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Study under review: Animal versus plant protein and adult bone health: A systematic review and meta-analysis from the National Osteoporosis Foundation.
In mid-2017, a systematic review commissioned by the National Osteoporosis Foundation (NOF) was published with the goal of evaluating the relationship between the amount of ingested dietary protein and bone health. Proteins are an essential component of bone tissue, creating an organic structural matrix that provides strength and the groundwork for mineral deposition (mainly calcium, magnesium, and phosphorus).
The NOF systematic review was conducted because of two seemingly contradictory hypotheses, both of which are mechanistically plausible. On the one hand, dietary protein would seem to be beneficial for acquisition and maintenance of bone mass and strength due to its structural role. On the other hand, protein metabolism increases the amount of acids in the blood that affect the blood’s acid-base balance. If this acid-base balance disorder occurs in a prolonged and chronic way, low-grade metabolic acidosis may become significant and contribute to diseases.
Bone is an especially vulnerable tissue to metabolic acidosis because structural bone mineral is dissolved to release bicarbonate to neutralize acid. This process is depicted in Figure 1, and is part of the basis for the “alkaline diet” and its many associated lay-press books. Yet, the NOF systematic review found that protein supplementation did not adversely affect bone health outcomes, including bone mineral density or the risk of falls and fractures. In fact, the NOF review found that eating more protein was beneficial for bone mineral density at the lumbar spine.
Of course, not all protein is the same. Considerable debate remains over the health effects of animal-based proteins compared to plant-based proteins. Animal proteins, for example, tend to be higher in sulfur-containing amino acids such as cysteine, methionine, and taurine, which are believed to be more “acid-producing.” Accordingly, the study under review was a follow-up systematic review commissioned by the NOF to compare the effects of animal vs. plant proteins on bone health outcomes.
Due to concerns that high-protein diets might lower blood pH and therefore increase the breakdown of bone tissue to neutralize acids, the National Osteoarthritis Foundation commissioned a systematic review evaluating the relationship between the amount of ingested dietary protein and bone health. The study under review is a follow-up publication, focusing on the type (animal vs. plant), rather than amount, of dietary protein.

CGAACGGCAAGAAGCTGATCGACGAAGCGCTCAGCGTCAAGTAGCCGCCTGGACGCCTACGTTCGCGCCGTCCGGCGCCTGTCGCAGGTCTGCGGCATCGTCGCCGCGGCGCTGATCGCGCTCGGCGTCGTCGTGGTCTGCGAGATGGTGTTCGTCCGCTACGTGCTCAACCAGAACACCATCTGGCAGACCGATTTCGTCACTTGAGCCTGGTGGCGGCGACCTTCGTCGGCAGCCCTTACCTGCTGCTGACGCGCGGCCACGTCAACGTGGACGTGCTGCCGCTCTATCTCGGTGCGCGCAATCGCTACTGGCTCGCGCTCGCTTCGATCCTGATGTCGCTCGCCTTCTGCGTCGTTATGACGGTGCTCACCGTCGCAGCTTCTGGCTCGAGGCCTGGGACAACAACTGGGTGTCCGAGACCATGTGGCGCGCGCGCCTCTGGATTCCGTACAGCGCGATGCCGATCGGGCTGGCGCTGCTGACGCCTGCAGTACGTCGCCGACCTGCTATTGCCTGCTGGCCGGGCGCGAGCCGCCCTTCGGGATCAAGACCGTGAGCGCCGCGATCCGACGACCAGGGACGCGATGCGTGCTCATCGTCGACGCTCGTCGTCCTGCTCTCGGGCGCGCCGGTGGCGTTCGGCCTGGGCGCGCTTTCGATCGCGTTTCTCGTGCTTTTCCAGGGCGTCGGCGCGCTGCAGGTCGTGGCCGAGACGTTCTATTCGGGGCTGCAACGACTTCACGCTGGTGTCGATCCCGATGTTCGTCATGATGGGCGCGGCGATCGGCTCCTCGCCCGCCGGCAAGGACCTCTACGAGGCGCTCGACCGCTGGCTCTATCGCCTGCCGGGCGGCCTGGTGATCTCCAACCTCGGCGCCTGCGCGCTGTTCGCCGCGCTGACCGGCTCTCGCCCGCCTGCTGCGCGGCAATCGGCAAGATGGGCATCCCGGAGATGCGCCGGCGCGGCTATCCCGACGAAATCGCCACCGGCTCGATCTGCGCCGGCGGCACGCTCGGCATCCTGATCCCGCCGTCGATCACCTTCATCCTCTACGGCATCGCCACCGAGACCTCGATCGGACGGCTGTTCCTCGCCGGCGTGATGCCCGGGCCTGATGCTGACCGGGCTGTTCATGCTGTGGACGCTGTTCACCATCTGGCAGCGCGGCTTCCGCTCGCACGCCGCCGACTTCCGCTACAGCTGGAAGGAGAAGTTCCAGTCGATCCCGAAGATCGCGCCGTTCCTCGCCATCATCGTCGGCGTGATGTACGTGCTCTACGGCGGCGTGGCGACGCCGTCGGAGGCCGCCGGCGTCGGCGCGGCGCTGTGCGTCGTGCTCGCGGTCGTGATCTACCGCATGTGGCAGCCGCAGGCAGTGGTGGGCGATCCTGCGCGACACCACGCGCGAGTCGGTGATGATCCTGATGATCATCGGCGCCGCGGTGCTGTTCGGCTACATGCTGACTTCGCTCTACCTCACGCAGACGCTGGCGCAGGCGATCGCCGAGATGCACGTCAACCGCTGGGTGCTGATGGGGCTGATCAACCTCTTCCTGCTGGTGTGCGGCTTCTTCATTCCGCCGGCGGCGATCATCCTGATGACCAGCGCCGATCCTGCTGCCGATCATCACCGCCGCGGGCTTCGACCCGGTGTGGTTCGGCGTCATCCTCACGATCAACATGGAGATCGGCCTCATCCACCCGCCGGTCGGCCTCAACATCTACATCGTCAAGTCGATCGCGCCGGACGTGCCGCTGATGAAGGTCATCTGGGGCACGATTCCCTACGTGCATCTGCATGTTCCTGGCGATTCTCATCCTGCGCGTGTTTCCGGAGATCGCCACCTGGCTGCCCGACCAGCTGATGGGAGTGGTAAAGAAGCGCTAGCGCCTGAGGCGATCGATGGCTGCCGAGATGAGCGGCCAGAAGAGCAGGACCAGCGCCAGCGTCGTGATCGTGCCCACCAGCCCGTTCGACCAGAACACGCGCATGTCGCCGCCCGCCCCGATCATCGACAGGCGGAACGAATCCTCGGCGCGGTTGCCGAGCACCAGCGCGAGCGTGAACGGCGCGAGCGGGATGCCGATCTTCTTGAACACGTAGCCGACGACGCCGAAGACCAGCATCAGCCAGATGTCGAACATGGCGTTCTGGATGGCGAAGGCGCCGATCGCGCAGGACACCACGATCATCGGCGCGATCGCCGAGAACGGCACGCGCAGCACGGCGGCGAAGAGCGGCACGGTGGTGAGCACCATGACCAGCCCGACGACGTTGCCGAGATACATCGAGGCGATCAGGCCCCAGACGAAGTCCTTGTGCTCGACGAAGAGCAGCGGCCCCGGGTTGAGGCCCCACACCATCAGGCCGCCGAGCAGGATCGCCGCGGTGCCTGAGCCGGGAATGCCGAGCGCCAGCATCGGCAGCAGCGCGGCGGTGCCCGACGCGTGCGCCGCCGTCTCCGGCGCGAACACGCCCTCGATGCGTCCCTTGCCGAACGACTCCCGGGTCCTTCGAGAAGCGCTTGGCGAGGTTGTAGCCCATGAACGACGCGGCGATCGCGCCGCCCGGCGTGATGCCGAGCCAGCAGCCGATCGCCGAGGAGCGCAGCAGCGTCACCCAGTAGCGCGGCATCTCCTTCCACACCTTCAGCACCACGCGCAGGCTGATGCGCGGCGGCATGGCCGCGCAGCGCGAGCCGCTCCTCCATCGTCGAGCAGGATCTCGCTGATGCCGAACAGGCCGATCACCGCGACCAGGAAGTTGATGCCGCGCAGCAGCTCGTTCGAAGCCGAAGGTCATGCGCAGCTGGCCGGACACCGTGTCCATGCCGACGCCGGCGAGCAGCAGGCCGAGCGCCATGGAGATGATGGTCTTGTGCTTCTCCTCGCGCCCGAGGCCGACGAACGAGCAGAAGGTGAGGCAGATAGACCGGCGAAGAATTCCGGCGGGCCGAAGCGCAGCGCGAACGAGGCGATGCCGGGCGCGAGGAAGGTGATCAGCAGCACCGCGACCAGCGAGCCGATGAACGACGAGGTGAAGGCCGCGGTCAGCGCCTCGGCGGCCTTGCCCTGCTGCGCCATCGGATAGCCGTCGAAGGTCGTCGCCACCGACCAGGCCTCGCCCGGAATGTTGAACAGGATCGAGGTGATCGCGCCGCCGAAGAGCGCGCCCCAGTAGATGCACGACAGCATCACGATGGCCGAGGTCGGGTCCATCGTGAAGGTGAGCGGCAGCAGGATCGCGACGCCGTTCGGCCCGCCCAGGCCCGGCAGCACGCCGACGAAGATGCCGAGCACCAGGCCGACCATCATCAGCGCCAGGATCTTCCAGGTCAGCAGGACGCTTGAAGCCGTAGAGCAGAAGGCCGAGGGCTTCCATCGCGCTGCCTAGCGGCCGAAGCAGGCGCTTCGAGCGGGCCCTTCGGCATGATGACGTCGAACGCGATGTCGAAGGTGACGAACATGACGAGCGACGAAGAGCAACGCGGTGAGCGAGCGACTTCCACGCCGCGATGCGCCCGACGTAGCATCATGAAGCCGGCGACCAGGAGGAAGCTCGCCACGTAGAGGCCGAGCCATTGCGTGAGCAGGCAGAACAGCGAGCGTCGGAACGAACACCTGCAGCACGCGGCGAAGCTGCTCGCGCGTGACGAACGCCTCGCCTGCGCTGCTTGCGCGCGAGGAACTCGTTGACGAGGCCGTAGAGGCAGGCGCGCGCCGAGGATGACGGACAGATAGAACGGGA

Other Articles in Issue #42 (April 2018)
Interview: Danny Lennon, MSc
We chat with the founder of Sigma Nutrition and combat sports nutritionist Danny Lennon about his background, the unique nutritional challenges faced by combat sports athletes, and two things he thinks everyone can do to improve their lives.
Alpha-lipoic acid for carpal tunnel syndrome
Previous human studies examining ALA have either given it along with other supplements or only administered it post-surgery. This trial looks at ALA's effects on its own, both before and after surgery.
Protein gains: not just for the men
Women are underrepresented in many areas of research. This study focuses specifically on female physique athletes to see how high vs. low protein intake affects fat-free mass.
From French Paradox to plaque regression
Observational data suggests that moderate wine consumption could be heart healthy. This follow-up to a study we covered in a previous NERD puts this hypothesis to the test.
Can whole grains improve insulin resistance in obese adults?
What impact does replacing refined grains with whole grains in a macronutrient-matched diet have on weight loss and glucose regulation? This study aims to find out.
A fishy relationship between omega-3 fatty acids and heart health
We review a recent major meta-analysis which examined only large and long clinical trials to find out whether omega-3’s really affect CVD risk.
Interview: Michael Crosier, PhD
In this interview, we chat with Dr. Crosier about the ins and outs of learning and teaching nutrition and dietetics, his research on vitamin K, and more.